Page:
Shelter life can be stressful for any dog, no matter how long the stay.
The noise, lack of socialization and all the unknowns, is traumatic. Fortunately, for Carson Animal Shelter in Los Angeles, a special boy with autism is helping dogs’ stay be a little less stressful.
Every Thursday, Jacob Tukuman of La Habra, Calif. brings his mat and sits in front of a pit bull named Pirate’s cage and reads to him, along with the other dogs needing homes.
He likes it…that makes dogs friendly,” Jacob says of Pirate.
While the 6-year-old has always had a fondness for reading, he isn’t interested in other activities children enjoy.
“I noticed things were different,” Katherine Tumalan, Jacob’s mother, told NBC Los Angeles. “He didn’t want to play with other children
At the age of 2, Jacob stopped talking and was soon diagnosed with autism. His lack of progress concerned his parents, but one day everything changed.
Jacob’s aunt, Lisa Ferranti, a volunteer at Carson Animal Shelter, brought the boy with her during one of her shifts.
Jacob instantly opened up to these homeless dogs, forming a special bond with the animals in need.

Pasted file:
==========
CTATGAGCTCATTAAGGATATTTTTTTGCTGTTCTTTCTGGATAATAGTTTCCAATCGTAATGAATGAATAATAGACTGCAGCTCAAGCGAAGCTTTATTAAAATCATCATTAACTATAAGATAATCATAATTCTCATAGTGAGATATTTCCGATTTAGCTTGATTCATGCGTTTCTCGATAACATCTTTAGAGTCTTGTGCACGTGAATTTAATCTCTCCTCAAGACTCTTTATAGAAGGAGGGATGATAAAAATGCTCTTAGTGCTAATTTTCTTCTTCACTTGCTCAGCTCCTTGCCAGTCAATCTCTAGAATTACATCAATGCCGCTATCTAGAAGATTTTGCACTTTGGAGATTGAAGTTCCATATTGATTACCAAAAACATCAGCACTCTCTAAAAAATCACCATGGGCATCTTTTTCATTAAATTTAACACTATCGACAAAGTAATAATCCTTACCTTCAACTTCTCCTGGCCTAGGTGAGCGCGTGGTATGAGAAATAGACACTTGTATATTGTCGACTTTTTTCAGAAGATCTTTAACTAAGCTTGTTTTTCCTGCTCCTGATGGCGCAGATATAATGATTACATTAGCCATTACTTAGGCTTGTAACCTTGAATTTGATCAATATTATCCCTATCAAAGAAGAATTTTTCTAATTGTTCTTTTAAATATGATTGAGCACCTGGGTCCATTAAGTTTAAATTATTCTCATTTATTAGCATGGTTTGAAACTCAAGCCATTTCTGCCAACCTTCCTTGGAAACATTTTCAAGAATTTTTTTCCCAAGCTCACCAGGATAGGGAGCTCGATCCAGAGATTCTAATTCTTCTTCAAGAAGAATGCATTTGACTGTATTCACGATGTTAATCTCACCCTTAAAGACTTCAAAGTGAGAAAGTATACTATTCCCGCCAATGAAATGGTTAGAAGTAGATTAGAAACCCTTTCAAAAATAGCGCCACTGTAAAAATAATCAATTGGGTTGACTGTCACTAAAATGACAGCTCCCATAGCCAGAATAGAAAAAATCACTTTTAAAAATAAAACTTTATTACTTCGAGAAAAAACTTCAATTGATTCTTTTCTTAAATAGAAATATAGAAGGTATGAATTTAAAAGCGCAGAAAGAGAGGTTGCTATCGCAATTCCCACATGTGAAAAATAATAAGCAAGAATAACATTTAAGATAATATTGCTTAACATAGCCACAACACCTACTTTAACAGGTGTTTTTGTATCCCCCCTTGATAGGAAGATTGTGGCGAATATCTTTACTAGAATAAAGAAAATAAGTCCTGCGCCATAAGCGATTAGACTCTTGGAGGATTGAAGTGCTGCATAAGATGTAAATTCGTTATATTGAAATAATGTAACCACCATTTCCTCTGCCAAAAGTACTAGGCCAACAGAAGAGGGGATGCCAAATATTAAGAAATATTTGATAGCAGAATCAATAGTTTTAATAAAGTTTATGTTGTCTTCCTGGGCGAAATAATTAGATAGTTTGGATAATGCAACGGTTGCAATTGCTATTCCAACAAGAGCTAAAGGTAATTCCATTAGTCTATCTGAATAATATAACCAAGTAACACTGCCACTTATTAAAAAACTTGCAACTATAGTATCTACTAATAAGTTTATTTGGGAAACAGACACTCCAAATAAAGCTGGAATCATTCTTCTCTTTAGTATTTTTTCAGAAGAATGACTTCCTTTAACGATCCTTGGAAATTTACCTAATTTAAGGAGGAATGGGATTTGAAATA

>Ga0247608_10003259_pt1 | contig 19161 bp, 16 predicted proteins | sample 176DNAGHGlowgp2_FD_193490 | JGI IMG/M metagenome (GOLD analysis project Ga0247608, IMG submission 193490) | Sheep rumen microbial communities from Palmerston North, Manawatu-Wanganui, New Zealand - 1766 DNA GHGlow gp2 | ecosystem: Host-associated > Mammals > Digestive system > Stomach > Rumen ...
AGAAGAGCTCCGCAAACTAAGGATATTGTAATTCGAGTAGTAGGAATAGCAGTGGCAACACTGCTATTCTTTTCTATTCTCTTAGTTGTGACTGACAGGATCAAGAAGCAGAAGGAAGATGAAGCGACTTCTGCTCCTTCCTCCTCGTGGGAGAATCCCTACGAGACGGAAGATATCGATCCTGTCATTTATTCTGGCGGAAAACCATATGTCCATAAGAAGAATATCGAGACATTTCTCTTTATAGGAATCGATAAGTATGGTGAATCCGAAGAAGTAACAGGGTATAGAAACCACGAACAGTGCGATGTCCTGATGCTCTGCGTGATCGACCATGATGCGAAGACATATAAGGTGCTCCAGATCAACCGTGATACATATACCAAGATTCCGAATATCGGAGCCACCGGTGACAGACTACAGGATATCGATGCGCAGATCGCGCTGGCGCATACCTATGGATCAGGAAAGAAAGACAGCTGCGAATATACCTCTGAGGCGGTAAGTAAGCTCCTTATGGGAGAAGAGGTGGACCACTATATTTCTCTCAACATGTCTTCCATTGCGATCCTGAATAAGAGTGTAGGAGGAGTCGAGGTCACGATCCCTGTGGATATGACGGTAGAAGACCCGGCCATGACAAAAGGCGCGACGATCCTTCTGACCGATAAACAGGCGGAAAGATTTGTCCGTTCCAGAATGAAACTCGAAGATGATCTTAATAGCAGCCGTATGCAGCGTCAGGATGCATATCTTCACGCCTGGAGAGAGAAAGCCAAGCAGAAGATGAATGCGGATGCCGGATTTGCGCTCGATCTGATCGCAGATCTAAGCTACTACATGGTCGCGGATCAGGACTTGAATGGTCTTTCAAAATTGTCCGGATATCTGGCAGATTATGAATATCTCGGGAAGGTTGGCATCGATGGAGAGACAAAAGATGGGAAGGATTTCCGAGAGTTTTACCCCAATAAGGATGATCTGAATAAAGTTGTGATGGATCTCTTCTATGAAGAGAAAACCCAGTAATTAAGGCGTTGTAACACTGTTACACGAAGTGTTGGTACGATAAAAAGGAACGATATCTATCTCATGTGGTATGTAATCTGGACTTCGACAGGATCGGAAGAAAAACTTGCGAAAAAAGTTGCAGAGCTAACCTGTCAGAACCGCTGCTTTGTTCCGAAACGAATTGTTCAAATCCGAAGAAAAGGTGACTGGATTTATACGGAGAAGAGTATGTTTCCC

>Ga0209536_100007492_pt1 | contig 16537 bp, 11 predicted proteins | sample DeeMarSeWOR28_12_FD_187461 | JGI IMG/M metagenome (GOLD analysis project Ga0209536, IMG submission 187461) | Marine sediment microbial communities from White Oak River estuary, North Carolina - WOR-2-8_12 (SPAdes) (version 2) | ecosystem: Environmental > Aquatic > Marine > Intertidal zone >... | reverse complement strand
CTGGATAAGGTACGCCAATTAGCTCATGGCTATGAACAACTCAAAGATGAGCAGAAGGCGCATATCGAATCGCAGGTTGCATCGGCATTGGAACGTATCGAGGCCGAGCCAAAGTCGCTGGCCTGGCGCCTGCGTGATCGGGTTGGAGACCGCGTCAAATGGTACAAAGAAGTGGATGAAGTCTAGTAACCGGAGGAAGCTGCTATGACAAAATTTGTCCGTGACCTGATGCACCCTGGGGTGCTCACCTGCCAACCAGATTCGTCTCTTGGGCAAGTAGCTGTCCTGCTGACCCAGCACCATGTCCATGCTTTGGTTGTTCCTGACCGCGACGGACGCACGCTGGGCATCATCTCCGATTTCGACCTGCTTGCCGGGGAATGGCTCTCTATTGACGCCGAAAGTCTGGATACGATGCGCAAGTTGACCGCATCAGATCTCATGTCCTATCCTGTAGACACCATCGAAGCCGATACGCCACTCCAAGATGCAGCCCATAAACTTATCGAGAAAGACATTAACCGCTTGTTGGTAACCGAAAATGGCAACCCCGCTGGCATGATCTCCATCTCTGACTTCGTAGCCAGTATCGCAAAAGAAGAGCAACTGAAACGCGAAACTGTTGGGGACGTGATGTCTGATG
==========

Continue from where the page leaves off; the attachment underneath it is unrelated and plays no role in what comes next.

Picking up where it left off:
“Jacob is so calming,” Ferranti told the outlet. “He walks through and he’s not yelling or banging on the cages. He comes with a book and his mat and sets it up, and the dogs just listen.”
Reading to the dogs in his weekly “Therapy Thursday” visits has helped Jacob’s reading, with his skill level now comparable to a third grader.
And Jacob believe it has helped the dogs.
“If I read to the dogs they will come out of their cages and find homes,” Jacob told NBC Los Angeles. “They have to find new because they are alone.”
As for Pirate, he is one step closer to finding his home. He has moved to foster care to develop more skills to prepare him for a new home.